Ratings Key



★★★★
= Excellent. The best the genre has to offer.
★★★
1/2 = Very Good. Perhaps not "perfect," but undoubtedly a must-see.
★★★ = Good. Accomplishes what it sets out to do and does it well.
★★1/2 = Fair. Clearly flawed and nothing spectacular, but competently made. OK entertainment.
★★ = Mediocre. Either highly uneven or by-the-numbers and uninspired.
1/2 = Bad. Very little to recommend.
= Very Bad. An absolute chore to sit through.
NO STARS! = Abysmal. Unwatchable dreck that isn't even bad-movie amusing.
SBIG = So Bad It's Good. Technically awful movies with massive entertainment value.

Monday, March 3, 2014

Legend of Boggy Creek, The (1972)

... aka: Legend of Boggy Creek: A True Story, The
... aka: Tracking the Fouke Monster

Directed by:
Charles B. Pierce


Perhaps never quite given its full due, The Legend of Boggy Creek is notable for many different reasons. For starters, it was an early independently-produced success story the likes of which we seldom see, made in a land far, far away from Hollywood. Years before Halloween and the Elm Street films were smashing box office records for independent productions, Boggy Creek (which was made for a little over 150,000 dollars) was packing drive-ins and movie houses to astounding figures. As a matter of fact, the film managed to pull off the near-impossible by surpassing the 20 million dollar mark, which was enough to make it the 7th highest grossing film of its year. It also awakened a huge interest in Bigfoot and similar-style creatures, which resulted in too-numerous-to-mention low-budget films hoping to capitalize on the 70s craze. All that can be traced right back here. The presentation of the material is also genuinely clever and inventive. It's fashioned as a "true story" pseudo-documentary complete with narration, eyewitness interviews and reenactments of various encounters people have had with a hairy creature that is said to stalk the marshlands of Southwest Arkansas. Finally, this is better-made than it is ever really given credit for. It not only evokes rich local color, but the quiet autumnal nature photography manages to make still, overgrown fields and simple forests seem like eerie places. That's all enhanced by the disquieting, ominous use of natural sounds and various animal noises.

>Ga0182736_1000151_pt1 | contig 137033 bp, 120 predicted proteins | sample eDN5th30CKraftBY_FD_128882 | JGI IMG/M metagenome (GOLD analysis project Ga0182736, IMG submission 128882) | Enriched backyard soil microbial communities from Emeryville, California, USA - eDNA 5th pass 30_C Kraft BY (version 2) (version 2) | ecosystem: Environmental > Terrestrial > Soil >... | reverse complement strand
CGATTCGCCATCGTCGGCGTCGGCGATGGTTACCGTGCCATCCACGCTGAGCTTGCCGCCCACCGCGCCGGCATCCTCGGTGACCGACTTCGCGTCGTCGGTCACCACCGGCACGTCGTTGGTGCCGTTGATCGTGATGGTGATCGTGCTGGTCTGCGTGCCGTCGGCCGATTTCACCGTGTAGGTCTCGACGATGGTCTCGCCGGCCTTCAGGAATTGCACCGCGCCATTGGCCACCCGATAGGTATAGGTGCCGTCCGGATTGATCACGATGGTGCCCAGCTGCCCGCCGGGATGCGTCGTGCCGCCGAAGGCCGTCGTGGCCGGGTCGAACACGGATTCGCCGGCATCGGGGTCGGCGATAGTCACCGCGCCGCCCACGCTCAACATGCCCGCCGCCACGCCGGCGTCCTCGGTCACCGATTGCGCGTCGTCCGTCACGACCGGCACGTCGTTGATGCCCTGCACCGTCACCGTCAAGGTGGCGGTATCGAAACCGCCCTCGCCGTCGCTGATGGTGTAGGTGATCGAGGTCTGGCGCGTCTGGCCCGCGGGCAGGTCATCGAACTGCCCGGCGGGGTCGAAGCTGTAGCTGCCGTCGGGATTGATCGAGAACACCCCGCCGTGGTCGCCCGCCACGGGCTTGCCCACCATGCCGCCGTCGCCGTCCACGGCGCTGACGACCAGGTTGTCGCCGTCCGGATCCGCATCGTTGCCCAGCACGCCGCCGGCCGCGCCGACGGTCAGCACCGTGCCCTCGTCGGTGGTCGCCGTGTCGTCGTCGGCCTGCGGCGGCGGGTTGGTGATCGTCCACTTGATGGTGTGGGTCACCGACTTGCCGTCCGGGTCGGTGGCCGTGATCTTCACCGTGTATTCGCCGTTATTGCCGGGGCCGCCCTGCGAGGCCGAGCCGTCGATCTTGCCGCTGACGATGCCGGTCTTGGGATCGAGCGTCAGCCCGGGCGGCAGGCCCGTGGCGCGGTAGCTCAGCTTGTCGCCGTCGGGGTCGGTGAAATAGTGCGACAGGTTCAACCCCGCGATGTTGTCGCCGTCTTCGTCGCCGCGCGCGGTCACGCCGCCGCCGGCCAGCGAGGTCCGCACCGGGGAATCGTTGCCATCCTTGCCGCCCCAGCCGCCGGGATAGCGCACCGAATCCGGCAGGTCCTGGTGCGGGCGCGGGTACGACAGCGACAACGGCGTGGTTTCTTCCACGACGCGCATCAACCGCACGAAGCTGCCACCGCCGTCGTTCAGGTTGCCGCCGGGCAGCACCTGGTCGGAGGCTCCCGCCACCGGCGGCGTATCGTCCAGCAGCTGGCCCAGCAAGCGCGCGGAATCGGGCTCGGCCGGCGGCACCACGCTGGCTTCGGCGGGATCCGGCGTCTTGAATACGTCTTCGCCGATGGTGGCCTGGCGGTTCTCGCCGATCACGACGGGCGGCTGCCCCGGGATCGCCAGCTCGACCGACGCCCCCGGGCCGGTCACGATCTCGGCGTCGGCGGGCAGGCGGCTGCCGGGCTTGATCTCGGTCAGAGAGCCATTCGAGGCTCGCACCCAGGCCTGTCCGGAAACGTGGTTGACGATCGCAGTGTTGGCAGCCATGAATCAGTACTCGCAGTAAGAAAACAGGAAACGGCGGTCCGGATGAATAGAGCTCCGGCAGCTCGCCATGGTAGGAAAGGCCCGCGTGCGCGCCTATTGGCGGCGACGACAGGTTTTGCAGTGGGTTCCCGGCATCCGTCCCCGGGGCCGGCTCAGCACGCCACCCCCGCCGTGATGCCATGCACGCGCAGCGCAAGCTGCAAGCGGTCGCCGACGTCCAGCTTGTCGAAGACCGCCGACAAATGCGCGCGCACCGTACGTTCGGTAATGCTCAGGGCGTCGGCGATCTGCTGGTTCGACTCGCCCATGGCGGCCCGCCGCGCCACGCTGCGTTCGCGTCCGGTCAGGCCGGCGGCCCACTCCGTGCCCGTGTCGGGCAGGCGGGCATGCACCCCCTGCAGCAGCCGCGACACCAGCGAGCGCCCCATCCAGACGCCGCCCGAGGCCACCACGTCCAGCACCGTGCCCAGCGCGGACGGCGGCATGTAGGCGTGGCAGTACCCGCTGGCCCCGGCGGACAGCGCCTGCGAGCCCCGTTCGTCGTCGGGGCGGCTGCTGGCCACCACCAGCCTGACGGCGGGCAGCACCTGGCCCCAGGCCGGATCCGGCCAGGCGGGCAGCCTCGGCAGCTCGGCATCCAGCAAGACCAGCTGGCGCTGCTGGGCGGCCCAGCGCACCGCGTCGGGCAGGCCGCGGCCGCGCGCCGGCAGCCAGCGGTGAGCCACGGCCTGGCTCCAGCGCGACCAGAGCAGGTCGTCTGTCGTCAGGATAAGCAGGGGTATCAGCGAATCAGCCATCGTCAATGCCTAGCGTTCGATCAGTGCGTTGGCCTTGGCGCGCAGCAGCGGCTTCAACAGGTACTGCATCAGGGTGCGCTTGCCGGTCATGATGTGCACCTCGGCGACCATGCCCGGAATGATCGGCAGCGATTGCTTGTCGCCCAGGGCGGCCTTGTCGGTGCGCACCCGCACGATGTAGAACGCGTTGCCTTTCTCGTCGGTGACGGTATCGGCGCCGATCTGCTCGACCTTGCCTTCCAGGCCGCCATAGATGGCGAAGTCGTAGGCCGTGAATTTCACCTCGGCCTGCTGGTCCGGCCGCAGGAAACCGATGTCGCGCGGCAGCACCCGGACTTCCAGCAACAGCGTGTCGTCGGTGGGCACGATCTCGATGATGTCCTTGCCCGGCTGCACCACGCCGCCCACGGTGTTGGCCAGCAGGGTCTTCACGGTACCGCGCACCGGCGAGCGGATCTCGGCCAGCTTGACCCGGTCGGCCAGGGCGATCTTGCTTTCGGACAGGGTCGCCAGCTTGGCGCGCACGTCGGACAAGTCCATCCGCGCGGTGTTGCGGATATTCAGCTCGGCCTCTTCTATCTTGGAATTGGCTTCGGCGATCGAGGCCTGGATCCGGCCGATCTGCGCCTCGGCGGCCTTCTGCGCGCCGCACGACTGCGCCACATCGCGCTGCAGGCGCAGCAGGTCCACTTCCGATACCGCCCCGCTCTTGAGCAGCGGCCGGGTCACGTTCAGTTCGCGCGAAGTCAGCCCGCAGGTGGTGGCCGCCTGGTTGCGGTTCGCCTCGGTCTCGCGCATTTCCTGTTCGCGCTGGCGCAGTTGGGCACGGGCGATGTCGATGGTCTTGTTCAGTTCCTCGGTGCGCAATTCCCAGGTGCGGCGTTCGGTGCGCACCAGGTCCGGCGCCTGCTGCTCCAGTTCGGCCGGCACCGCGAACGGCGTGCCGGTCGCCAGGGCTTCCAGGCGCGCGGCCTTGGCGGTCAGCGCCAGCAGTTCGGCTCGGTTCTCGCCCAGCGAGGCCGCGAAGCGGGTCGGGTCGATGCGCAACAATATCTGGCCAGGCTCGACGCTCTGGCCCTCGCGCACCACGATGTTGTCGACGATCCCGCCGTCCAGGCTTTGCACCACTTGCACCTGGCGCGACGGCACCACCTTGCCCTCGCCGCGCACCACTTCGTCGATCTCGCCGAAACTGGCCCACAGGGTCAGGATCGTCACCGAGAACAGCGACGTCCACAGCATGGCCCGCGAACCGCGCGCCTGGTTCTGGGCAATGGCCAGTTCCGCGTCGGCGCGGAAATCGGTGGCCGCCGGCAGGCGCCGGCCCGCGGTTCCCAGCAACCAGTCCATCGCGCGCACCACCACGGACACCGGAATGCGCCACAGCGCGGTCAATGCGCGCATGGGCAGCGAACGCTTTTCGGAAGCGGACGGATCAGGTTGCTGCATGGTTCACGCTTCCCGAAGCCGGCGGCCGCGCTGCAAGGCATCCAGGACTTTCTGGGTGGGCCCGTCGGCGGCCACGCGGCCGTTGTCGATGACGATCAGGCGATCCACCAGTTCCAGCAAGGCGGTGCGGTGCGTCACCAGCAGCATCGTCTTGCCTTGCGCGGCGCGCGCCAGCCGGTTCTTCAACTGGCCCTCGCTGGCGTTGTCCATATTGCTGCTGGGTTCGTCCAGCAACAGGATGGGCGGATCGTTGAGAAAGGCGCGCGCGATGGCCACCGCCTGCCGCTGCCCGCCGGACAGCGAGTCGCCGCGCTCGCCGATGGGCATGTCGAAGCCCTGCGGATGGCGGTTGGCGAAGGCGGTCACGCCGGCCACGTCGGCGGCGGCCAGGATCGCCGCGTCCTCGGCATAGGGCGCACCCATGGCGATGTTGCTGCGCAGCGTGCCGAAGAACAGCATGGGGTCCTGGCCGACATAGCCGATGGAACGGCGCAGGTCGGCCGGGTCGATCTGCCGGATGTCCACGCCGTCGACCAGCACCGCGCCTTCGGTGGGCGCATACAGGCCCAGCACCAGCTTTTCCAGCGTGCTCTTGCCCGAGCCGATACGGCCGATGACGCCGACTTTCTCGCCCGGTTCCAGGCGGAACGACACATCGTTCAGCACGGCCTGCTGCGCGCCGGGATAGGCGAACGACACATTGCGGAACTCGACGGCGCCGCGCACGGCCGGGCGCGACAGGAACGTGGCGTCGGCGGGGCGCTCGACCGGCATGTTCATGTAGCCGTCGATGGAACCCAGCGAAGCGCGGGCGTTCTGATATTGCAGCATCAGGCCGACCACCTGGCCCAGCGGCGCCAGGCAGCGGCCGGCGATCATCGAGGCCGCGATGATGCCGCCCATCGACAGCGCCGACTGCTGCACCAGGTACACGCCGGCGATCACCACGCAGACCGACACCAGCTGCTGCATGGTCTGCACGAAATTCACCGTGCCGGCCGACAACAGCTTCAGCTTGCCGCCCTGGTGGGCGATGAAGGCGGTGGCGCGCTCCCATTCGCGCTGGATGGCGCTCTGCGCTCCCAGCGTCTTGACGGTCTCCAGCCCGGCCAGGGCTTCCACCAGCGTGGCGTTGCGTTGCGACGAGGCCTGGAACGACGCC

The setting is the small town of Fouke, population 350, which is located on the corner of the state right where Arkansas meets with Texas and Louisiana. The area is filled with farmers and ranchers, hunters and fishermen; all living is densely forested areas along the twisting and turning Boggy Creek. As our narrator (who had a childhood encounter with the monster) tells  us, "Fouke is a right pleasant place to live... until the sun goes down." And when the sun goes down, various citizens have spotted a hairy "Bog Man" lurking around in the woods that the newspaper quickly dubs "The Fouke Monster." It's said to have a coat of reddish-brown fur, makes loud wailing noises and may be responsible for killing animals in the area. Willie E. Smith and John P. Hixon both claim to have seen it on their property and taken shots at it, and two of John W. Oates' prized pigs were supposedly murdered by the beast, which managed to easily lift the 100+ pound animals up over a fence. As a counterpoint, teenage outdoorsman Travis Crabtree goes to visit old timer Herb Smith, who's lived in a shack in the Fouke woods for over 20 years but has never seen or heard the monster. He seems to be in the minority.